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Nerve Root Compression

Nerve Root Compression is a common condition that affects these nerves. It can affect any level of the spine but is more common in the lumbar and cervical spine. The compression is usually the direct result of an acute disc bulge or some bony overgrowth or both leading to a compression of the nerve near these foramina.

The irritation may be due to the direct mechanical compression of the disc on the nerve or due to the chemical irritation caused by disc.



  • More commonly associated with degenerative change that occurs in the discover time
  • Acute disc injury from lifting or twisting movement
  • Osteophytes or bony overgrowth
  • Spondylolithesis or forward movement of one vertebrae on another

Clinical Features

  • Pain is usually severe and will refer down theperipheral limb i.e. leg or arm.
  • Can often be associated with weakness, pins and needles, numbness and loss of reflexes.
  • Tender over affected region with associated muscle spasm.
  • Significant loss of active movements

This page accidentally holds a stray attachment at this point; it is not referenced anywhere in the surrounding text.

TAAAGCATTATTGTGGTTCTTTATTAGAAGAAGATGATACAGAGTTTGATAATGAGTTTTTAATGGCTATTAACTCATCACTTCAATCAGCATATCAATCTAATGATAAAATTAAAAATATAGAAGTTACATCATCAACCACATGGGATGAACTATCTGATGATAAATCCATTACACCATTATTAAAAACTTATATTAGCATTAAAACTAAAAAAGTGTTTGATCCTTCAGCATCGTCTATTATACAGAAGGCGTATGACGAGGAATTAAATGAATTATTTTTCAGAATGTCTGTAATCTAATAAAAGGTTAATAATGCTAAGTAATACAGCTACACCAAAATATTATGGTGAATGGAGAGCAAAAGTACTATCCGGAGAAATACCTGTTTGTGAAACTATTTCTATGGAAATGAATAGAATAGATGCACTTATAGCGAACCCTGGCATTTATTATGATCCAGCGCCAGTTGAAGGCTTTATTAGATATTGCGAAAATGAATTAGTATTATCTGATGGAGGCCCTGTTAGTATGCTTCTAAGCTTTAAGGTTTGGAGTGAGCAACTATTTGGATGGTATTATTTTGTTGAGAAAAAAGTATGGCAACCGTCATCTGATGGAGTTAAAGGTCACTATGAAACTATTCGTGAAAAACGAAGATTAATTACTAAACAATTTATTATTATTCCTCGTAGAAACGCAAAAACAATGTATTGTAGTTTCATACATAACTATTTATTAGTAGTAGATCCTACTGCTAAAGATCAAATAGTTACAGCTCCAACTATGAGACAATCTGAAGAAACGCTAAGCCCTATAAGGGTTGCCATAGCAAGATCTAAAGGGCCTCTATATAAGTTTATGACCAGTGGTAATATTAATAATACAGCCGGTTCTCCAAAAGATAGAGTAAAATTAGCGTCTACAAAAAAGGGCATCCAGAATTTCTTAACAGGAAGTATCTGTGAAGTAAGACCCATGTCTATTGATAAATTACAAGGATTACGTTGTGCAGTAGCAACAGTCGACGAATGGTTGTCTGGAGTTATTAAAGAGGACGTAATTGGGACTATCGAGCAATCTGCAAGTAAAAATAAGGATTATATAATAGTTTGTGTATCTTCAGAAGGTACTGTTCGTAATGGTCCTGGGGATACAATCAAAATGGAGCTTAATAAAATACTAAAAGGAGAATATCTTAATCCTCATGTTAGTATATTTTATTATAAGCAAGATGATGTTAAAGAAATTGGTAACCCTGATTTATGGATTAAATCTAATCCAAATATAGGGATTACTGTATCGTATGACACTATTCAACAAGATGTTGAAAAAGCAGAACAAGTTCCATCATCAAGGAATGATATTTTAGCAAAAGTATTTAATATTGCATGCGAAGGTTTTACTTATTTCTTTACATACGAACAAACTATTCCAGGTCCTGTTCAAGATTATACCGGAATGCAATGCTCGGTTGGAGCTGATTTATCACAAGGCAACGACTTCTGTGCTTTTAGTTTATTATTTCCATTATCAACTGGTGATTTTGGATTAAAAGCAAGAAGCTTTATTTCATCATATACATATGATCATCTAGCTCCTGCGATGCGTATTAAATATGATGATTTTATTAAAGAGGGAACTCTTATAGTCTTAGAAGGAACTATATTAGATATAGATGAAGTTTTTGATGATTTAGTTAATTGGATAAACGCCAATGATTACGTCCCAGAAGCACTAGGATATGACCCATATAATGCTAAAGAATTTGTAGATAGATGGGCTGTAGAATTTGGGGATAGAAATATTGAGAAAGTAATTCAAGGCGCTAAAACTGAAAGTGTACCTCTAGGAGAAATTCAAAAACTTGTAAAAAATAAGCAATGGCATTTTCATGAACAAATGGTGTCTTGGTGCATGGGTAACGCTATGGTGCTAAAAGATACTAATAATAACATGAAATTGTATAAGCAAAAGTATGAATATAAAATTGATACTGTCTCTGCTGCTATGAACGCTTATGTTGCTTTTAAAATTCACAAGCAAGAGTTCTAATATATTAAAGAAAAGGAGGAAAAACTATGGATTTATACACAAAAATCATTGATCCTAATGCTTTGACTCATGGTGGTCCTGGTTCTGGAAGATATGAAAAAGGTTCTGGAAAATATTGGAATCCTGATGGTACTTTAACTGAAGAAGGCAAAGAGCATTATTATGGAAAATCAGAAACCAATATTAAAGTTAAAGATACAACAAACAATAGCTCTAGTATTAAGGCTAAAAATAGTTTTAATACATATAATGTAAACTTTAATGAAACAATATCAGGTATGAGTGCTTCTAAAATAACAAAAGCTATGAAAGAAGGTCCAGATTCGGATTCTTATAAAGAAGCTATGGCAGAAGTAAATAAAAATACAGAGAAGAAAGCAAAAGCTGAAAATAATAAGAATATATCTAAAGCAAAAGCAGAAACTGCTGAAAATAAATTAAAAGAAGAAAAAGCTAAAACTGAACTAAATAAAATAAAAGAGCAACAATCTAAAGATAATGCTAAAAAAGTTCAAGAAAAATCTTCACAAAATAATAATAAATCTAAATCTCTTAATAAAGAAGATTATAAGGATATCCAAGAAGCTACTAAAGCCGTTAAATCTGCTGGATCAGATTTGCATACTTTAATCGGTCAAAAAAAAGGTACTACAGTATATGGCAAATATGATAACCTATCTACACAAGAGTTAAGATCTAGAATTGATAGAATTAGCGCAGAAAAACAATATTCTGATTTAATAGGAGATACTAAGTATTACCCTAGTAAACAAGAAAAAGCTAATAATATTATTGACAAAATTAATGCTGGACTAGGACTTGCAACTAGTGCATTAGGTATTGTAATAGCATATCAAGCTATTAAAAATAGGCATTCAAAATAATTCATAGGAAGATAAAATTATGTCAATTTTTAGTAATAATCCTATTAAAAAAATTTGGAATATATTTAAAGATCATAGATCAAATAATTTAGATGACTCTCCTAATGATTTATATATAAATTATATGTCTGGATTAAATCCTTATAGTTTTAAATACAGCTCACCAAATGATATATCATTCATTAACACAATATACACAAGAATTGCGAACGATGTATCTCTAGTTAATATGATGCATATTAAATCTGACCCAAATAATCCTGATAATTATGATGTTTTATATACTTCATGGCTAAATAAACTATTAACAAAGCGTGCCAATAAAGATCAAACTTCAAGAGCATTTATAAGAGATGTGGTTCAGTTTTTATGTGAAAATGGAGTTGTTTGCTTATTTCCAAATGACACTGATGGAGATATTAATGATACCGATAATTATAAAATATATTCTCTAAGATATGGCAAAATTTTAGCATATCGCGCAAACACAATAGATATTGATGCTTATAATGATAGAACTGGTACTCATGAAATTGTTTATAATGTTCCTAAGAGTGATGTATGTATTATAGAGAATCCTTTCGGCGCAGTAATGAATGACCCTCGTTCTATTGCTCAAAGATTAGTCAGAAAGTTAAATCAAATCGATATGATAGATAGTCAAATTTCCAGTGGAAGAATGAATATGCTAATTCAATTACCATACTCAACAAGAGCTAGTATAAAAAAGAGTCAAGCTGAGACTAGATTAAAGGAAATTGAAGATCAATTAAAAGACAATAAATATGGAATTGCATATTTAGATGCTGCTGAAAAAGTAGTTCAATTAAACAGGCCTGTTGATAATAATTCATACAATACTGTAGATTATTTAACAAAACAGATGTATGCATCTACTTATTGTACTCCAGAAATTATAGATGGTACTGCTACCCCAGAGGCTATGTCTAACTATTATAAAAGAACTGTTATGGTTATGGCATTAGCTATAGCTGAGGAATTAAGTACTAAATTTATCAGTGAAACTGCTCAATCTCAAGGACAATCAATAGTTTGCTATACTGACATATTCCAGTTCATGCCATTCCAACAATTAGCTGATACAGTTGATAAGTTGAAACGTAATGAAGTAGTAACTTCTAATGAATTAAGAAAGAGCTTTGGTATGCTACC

• Pain is usually aggravated by sitting, bending, lifting and often sneezing.


MRI or CT scan will help provide a directdiagnosis along with clinical findings. Once thecondition is diagnosed then a decision on the appropriate course of management can be established.


Conservative management will usually include:

  • Activity Modification – A period of activity modification will be required to help allow the area to settle. Safe activity is important to make sure the spine stays mobile.
  • Bracing – A short period of bracing early in the rehabilitation may assist with settling the pain.
  • Pain Medication – Early on appropriate pain medication prescribed by your GP may be appropriate in helping to control symptoms.
  • Range of Motion Exercises – These are designed to safely restore the active movement in your spine to help with return to functional activities and settle symptoms.
  • Strengthening – A strengthening program will be developed to help restore full function, and help with return to daily activities and work.
  • Ergonomic and manual handling training – if necessary will be integrated in your program.

A specialist medical opinion is often required and surgery is sometimes necessary.

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